Renner’s attitude about treating others well extends beyond those in power, according to Darrell Boyer. Boyer was a student at Florida State University and got a job in Tallahassee during one of the legislative sessions. He met Renner in an elevator once.
“He took the time to ask me my name, ask me what I was doing in The Capitol,” Boyer recalled. “He said, ‘God bless, and have a great day.’”
Renner was chairman of the Rules Committee at the time, an extremely busy position, and Boyer said his own position would be considered “the bottom of the barrel.”
Boyer was inspired. When he learned that Renner was going to be a guest speaker at a Tiger Bay meeting in Flagler County, he drove three hours to listen. Afterward, he introduced himself again, and Renner ended up offering him a job.
“As a poor college student, I was actually very scared,” Boyer recalled in an interview in the summer of 2022. “I didn’t have a job lined up.”
Boyer became an aide to Renner, and he said he has seen the same pattern continue: “He’s nice to every single person he comes in contact with. … He listens. He wants to do a better job of representing us.”
GETTING THINGS DONE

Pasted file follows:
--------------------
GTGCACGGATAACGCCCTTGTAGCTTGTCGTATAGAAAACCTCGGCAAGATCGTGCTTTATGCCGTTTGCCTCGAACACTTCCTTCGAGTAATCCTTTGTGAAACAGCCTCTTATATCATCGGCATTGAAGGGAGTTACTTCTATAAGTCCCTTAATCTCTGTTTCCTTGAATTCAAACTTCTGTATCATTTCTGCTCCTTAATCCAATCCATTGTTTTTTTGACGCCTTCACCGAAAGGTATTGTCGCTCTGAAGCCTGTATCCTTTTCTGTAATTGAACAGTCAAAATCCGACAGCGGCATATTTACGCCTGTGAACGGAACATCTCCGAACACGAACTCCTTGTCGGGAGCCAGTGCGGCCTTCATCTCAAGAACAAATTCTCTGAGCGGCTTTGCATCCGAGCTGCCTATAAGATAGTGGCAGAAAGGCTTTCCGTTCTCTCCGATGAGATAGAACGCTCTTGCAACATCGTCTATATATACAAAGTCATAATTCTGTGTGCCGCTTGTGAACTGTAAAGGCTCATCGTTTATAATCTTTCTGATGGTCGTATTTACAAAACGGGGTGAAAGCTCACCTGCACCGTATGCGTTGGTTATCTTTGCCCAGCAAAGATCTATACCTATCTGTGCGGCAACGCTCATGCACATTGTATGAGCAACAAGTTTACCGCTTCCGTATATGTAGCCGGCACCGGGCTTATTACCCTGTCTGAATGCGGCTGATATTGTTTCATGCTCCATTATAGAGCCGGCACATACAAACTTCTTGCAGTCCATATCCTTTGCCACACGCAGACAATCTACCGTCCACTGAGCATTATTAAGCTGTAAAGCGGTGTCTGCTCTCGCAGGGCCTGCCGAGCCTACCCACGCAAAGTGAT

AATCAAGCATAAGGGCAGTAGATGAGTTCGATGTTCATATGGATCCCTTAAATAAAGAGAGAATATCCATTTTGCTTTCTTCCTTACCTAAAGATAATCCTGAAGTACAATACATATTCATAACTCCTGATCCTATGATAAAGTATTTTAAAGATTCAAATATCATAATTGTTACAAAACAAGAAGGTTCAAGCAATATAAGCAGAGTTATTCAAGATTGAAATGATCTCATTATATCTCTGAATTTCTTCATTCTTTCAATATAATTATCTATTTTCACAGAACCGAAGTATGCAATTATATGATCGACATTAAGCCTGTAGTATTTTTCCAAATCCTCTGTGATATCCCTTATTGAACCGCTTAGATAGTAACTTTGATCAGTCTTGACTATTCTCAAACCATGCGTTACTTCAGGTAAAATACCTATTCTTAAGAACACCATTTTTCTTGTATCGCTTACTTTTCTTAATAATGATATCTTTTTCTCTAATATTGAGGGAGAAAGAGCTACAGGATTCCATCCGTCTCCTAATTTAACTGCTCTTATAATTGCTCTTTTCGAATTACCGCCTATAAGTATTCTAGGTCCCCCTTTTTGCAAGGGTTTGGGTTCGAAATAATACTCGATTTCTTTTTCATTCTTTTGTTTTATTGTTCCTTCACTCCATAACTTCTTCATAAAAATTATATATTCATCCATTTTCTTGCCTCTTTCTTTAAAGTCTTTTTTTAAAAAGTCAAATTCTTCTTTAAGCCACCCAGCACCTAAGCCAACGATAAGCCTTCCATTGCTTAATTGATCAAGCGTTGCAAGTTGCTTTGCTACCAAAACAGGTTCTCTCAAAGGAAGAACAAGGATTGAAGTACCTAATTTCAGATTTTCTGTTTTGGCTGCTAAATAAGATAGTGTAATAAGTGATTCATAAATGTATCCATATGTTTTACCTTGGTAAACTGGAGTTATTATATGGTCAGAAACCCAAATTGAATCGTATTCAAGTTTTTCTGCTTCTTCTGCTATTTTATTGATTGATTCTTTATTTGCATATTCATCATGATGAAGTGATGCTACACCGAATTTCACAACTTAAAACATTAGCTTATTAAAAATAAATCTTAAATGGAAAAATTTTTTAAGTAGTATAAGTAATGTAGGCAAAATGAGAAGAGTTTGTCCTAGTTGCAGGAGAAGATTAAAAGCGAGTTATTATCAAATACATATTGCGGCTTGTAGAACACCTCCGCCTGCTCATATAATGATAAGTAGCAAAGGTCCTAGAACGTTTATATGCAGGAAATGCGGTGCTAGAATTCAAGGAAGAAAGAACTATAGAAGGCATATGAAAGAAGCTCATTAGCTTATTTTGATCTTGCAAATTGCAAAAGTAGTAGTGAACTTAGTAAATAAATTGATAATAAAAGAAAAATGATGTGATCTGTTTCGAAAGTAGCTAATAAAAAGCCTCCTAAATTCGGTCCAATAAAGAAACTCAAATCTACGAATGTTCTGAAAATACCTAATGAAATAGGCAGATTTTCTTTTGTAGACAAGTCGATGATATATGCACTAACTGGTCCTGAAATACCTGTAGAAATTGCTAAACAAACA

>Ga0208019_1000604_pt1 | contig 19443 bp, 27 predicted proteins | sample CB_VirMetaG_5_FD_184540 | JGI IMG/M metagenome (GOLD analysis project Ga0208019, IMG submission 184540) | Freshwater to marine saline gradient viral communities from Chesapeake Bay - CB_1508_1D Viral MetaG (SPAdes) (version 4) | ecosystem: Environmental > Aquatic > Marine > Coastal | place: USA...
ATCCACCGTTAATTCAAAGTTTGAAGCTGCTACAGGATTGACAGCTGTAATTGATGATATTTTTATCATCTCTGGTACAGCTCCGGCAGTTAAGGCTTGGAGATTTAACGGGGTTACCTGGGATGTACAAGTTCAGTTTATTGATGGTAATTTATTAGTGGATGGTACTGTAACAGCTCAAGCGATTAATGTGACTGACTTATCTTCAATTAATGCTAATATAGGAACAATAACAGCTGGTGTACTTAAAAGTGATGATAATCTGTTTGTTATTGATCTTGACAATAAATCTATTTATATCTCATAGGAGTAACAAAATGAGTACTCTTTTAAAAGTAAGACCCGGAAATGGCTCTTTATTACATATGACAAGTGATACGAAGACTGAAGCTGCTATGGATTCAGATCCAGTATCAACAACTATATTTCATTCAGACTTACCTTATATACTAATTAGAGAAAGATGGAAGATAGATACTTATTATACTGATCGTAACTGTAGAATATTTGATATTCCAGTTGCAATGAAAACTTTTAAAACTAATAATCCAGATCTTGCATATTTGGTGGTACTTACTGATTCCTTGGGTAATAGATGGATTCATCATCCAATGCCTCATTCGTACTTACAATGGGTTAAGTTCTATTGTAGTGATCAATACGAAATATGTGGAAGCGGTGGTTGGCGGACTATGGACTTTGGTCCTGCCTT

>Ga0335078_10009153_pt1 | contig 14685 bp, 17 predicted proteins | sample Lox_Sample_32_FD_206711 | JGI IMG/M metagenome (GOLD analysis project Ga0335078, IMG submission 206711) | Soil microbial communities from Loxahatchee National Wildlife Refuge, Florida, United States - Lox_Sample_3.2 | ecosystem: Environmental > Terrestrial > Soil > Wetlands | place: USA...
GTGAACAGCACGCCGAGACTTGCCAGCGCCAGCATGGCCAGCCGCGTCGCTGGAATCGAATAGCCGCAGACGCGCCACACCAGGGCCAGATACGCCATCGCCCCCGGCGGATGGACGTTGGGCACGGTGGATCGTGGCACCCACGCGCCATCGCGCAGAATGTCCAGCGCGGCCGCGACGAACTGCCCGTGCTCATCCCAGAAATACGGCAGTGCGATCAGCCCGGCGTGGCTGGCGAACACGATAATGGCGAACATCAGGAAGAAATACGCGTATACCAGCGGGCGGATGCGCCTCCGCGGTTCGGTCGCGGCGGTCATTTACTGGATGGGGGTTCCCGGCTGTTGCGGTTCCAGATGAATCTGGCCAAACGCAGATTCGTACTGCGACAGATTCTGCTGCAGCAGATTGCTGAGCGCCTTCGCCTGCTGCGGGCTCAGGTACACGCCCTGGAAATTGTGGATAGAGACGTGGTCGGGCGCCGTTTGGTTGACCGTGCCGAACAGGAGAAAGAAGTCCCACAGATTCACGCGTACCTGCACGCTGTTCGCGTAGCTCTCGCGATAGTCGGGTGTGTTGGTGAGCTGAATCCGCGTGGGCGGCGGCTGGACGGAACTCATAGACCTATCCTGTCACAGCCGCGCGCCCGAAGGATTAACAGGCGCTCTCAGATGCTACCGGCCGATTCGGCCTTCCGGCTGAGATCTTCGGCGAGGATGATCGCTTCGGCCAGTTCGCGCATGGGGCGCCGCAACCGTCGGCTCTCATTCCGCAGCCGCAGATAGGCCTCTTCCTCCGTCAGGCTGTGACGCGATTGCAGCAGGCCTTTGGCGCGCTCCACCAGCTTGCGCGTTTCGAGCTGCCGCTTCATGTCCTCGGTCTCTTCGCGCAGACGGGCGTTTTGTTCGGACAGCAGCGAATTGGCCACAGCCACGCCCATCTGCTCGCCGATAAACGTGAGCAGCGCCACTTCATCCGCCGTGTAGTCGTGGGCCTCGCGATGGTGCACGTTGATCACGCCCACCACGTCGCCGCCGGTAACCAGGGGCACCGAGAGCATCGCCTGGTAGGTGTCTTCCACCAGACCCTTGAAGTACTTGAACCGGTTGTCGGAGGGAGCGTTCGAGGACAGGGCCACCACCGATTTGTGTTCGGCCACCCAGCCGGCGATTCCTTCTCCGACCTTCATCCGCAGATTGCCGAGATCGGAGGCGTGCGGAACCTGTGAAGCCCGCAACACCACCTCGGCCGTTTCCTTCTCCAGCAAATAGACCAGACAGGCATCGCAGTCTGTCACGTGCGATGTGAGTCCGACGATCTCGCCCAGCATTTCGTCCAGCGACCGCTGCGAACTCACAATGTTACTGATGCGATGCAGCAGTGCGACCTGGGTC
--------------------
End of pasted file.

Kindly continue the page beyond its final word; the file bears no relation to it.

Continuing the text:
Even before Renner was elected as speaker, he had been an advocate for one of the biggest state-sponsored wins that Palm Coast has secured, and that is the creation of MedNexus.
“It was high profile, and therefore success or failure would be high profile. But I think he knew that he could do the work.”
—CHRIS SPROWLS, former House speaker, on watching Paul Renner handle the political battle of 2017
Within months of being elected mayor of Palm Coast, Holland met with Renner to share research she had done that indicated it might be possible to attract the University of North Florida to Palm Coast. Renner supported the idea, and he arranged meetings with all the key players in the state who could help make the vision a reality, including leaders in the Board of Governors and two successive presidents at UNF.
As Holland recalls, “That led to the Board of Governors going through a series of approvals before it was heard and approved by the House, the Senate and then ultimately signed by the governor. This was an arduous process. And it was unheard of to be able to complete acquiring and attracting a university to a community within that time period. Normally, it takes five to six years. And I really, truly believe that it’s the evidence of Paul’s leadership and his dedication to this community, to this region. … There was not a step in this process that Paul Renner was not part of this conversation.”
That effort also involved Hutson, but he gives the credit to Renner and Holland. MedNexus is one example that shows Renner’s skills as a legislator. Hutson said: “He’s the kind of guy that can get it done.”